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Java performance on Solaris - Managing CPUs

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Java performance on Solaris - Managing CPUs

There are various resource controls in operating system which directly/indirectly influence the performance of application. one of the most important resource controls is "CPU".  

In a multithreaded environment where multiple threads are fighting for the CPU cycles, which in turn are the causes for things like switch context, thread migration and thereby causing latency. Assigning critical process or thread within a process to a set of dedicated CPU's improves the performance of the given application. It is because the set of dedicated CPU's is not shared by any other application. I have also observed that not only the process or application but critical thread within the process or application if it is bind to a CPU then that too improves performance.


Background
Post Solaris 10 when a user thread is created, LWP (light weight process) is simultaneously created which maps user thread to kernel thread. Light weight process is a layer between user thread and kernel thread. LWP is present because user thread cannot directly interact with kernel thread. A program will create a set of these processes running on Solaris and in turn consuming (competing for, waiting for) resources.

Performance is potentially a huge issue and beyond the scope of this Article. You can read more about performance via a lot of different sites, and a reasonable place to start is : http://www.princeton.edu/~unix/Solaris/troubleshoot/index.html 

This article is really how to maximise performance of a critical application by using dedicated CPU.


Binding a process to a set of dedicated CPU
Step1: Find out how many logical processor Solaris has
# psrinfo -vp 

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Step2: Create a processor set

# psrset -c <CPUID separated by comma>

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It will create processor set and generate processor set id usually starting from 1.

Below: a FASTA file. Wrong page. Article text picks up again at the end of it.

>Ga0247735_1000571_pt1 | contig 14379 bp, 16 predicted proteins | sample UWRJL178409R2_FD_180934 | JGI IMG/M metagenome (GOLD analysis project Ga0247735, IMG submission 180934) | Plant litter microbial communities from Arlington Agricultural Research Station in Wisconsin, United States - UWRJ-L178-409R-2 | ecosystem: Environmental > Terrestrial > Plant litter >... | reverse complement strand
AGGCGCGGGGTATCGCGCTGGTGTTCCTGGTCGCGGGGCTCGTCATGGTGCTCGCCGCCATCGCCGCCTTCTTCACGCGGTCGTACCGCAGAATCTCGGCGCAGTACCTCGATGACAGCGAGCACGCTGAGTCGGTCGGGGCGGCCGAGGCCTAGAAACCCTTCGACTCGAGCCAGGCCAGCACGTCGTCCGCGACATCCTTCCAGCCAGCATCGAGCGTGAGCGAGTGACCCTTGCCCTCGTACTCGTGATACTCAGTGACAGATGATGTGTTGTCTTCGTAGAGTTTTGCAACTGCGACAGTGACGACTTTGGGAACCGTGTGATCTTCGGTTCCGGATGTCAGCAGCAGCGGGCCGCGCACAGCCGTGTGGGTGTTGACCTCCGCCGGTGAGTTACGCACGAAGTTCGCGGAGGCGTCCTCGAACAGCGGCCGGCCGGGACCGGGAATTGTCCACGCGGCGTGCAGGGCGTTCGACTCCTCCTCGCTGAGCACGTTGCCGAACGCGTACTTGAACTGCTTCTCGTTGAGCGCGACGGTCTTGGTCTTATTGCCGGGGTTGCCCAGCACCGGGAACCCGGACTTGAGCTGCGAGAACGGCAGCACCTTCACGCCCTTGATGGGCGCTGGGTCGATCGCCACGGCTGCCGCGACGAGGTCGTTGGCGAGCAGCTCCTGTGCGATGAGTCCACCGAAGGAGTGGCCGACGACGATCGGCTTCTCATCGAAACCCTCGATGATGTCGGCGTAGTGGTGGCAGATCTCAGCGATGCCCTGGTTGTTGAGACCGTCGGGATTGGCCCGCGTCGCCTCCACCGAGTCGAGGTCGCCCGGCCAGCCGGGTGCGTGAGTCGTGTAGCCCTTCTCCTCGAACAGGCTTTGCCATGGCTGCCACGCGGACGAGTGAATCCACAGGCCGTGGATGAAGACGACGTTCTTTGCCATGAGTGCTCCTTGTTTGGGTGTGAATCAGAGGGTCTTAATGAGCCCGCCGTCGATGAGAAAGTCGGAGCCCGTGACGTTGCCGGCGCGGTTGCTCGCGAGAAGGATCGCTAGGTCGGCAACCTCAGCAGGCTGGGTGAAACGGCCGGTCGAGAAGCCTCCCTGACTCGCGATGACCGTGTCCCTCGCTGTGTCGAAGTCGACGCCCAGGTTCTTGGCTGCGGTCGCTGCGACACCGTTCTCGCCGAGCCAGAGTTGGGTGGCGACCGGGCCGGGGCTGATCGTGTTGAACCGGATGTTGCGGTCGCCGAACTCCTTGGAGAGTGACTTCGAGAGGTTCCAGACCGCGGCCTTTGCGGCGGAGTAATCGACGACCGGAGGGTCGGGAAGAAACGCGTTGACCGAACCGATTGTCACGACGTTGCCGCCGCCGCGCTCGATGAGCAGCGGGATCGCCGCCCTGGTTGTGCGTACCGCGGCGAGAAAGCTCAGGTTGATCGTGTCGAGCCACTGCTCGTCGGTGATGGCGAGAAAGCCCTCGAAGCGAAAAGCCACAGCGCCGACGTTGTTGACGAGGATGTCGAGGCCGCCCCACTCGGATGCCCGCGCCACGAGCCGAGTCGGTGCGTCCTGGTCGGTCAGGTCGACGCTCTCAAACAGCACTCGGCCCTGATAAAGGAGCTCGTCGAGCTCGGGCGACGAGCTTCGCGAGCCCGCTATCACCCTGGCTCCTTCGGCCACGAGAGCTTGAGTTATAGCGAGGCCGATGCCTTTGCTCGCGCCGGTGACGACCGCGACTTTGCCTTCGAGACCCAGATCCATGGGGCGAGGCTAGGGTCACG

Note:  One can create multiple processor set.

Step3: Find out the PID for your application (assume it is already running)
#psj

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Step 4: Bind the PID to the processor set you have created in Step 2
#psrset -b <Processor Set ID> <PID of Application>

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Step 5:  Verify the performance of your application

Binding user thread  to a set of dedicated CPU
Step1: It remains the same as described earlier.

Lets bind the process to CPU 1-5 and two critical thread to CPU 6 and CPU 7 respectively.
Step2:
#psrset -c 1-5 

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This will create processor set ID 1 having CPU 1,2,3,4 and 5.

#psrset -c 6

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This will create processor set ID 2 having CPU 6

#psrset -c 7

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This will create processor set ID 3 having CPU 7

Step3:
Find out the PID for your application (assume it is already running)

#psj

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Step4: Dump the thread stack  into a text file
#jstack <PID> > jstack.txt 

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Step5: Find the NID value (hexadecimal) for the critical thread and convert into decimal.
#vi jstack.txt | grep "application level search to find out your critical thread" 

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Get the corresponding NID value and convert into decimal

Step6:  Verify that those thread are present in your apps.
#prstat -p <PID> -L

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It will list all the LWP's for the given PID.

Step 7: Bind the process and LWPs.
#psrset -b <Processor Set ID(1)> <PID of Application> 
#psrset -b <Processor Set ID(2)> <PID of Application/LWP(Decimal vlaue of NID)>
#psrset -b <Processor Set ID(3)> <PID of Application/LWP(Decimal vlaue of NID)>

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Verify the performance.

Note: you can start an application on the processor set by the following command
#pserset -e <Processor Set ID> java application name. 

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